Bipolar disorder has been understood through its manifested symptoms. Once it appeared consistently, clearly, and in bullet-form in books of psychology and psychiatry, beliefs about it also became more set. This is the power of books, or one might say, of advertizing. Bipolar disorder became a greatly advertized illness, and it gained social acceptability with time. However, producing a label and having it accepted by society does not simplify a very complex matter. Those who think otherwise are sorely misled.
Even though bipolar disorder, formerly known as manic-depression is a single label, it covers two different expressions. The name itself suggests so. It is one thing, that people are looking for the expression of depression or mania and then also the co-existence of both, to make a final diagnosis. What is more interesting is the fact, there is not until today an absolutely decisive physical test to verify its diagnosis. Bipolar disorder, among other psychiatric diagnoses, has been as much a matter of faith as of science.
What the observer believes makes a difference
The pre-existing beliefs of whoever is seeing a person’s behavior makes a very significant difference. It makes so much difference that, where a psychiatrist or psychologist sees a disease, another person of religious faith sees a spiritual manifestation. You can see, there is no observer who is able to see anything with pure objectivity. There is always some room, some scope for interpretation. This should not be considered some kind of flaw. This is simply a fact about human understanding.
Having turned mental health or illness into an institutional undertaking brought it respectability. When trained physicians make a diagnosis, one is likely to conclude that they truly understand what they are saying. However, this is not always the case. When one sees beyond the respectability given to professionals, these are human beings as susceptible to having wrong beliefs as anyone in the general public. Being a professional simply means, that a person has been trained in the belief-system of his profession. It is possible, there is some truthfulness to the claims and observations of the profession of mental health, but their conclusions are never above scrutiny or criticism.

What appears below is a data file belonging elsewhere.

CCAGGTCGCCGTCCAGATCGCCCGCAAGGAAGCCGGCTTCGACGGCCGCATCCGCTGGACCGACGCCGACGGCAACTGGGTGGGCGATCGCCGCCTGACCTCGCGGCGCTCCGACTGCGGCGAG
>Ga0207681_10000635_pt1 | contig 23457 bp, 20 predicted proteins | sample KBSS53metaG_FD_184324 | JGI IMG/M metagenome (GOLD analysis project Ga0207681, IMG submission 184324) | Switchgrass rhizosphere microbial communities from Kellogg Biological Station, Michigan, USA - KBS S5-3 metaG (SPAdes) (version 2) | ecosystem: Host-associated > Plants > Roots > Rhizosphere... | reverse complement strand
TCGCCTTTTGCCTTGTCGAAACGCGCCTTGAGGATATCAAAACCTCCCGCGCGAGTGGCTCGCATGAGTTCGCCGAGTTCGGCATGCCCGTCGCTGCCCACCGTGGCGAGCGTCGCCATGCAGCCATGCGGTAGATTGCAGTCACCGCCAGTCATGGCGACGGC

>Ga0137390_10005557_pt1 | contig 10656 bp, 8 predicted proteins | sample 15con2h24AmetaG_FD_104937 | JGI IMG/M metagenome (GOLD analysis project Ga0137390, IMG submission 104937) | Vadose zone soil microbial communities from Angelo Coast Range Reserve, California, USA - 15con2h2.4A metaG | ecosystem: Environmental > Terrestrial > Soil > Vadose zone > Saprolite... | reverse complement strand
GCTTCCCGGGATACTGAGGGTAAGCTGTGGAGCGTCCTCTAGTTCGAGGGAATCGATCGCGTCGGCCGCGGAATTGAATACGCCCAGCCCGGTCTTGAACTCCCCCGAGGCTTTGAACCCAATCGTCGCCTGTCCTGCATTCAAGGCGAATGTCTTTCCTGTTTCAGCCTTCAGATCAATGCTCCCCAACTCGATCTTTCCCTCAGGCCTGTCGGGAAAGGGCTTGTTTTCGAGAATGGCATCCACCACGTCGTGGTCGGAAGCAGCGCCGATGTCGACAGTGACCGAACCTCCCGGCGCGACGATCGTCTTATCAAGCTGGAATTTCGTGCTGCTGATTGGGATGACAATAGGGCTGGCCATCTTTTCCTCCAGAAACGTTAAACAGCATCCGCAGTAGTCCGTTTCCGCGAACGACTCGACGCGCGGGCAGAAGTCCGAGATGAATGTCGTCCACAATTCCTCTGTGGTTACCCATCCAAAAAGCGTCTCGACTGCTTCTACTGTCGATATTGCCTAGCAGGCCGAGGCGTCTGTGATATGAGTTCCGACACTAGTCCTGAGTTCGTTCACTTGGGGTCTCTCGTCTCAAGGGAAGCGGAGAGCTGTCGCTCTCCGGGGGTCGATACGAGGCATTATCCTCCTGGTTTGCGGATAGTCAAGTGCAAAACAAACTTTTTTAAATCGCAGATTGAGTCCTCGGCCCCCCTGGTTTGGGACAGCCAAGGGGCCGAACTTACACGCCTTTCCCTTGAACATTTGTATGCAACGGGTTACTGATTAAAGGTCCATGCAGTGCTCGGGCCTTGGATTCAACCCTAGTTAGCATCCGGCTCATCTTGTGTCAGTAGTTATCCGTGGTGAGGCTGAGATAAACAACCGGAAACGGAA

The observer sees in accord with his beliefs
We see it all the time. The observer sees as his mind is conditioned to believe. Each believer is capable of introducing his own context to the observation.
Being a professional simply means, that a person has been trained in the belief-system of his profession.
Even mental-health professionals differ from each other. Even though they are trained in the understanding and diagnosis of mental illnesses, it is not that they all reach the same conclusions. For example, one doctor is trained to focus more narrowly on the physical aspect of diagnosing bipolar disorder. This one would most certainly be inclined to focus on things like diet, sleep, and other physical causes. His solutions would also more likely focus on physical solutions, which may or may not involve medication. Another doctor might be more focused on the social aspect of diagnosing bipolar disorder. This one focuses more on the family and friends angle. Either one brings something to the equation, and yet not the completeness of understanding.
People in general society, too, are trained to understand matters a certain way. If one belongs to a deeply religious, Bible-believing community, how could it be that they see the erratic behavior and not see its similarity to the prophets of the Hebrew scriptures? Or they might see the manifestation of some evil spirits. This way of understanding is legitimate, plausible, and appropriate in its own specific context. Yet, it might be missing on paying attention to the possibility of underlying physical causes like the presence of a chemical contaminant in the environment, or of the hormones. These people might altogether be unwilling to see the flaw in their own beliefs or the effect of those beliefs as a possible reason for the great mental and emotional disturbance to some individuals.
Different people see in accord with what they focus on
By training or by beliefs, people not only see what they want to see, they even focus on what they are conditioned to focus on. Bipolar disorder brings with it its own set of beliefs. The way it exists in books of psychology or psychiatry, there is undeniable evidence of the progression of a belief system that evolved with each noticeable observer of bipolar disorder.
The narrowing down of complex human behaviors down to the physical level has arisen out a desire for certainty, and out a desire to simplify the understanding of human behavior. Is this approach absolutely incorrect? No. Is such an approach complete in itself? Not at all! However, as it often happens in regards to belief, when it changes from a personal belief to a social phenomenon, it undergoes a great transformation.
I will continue to write more on this subject of bipolar disorder in the coming days, examining it from several different angles.
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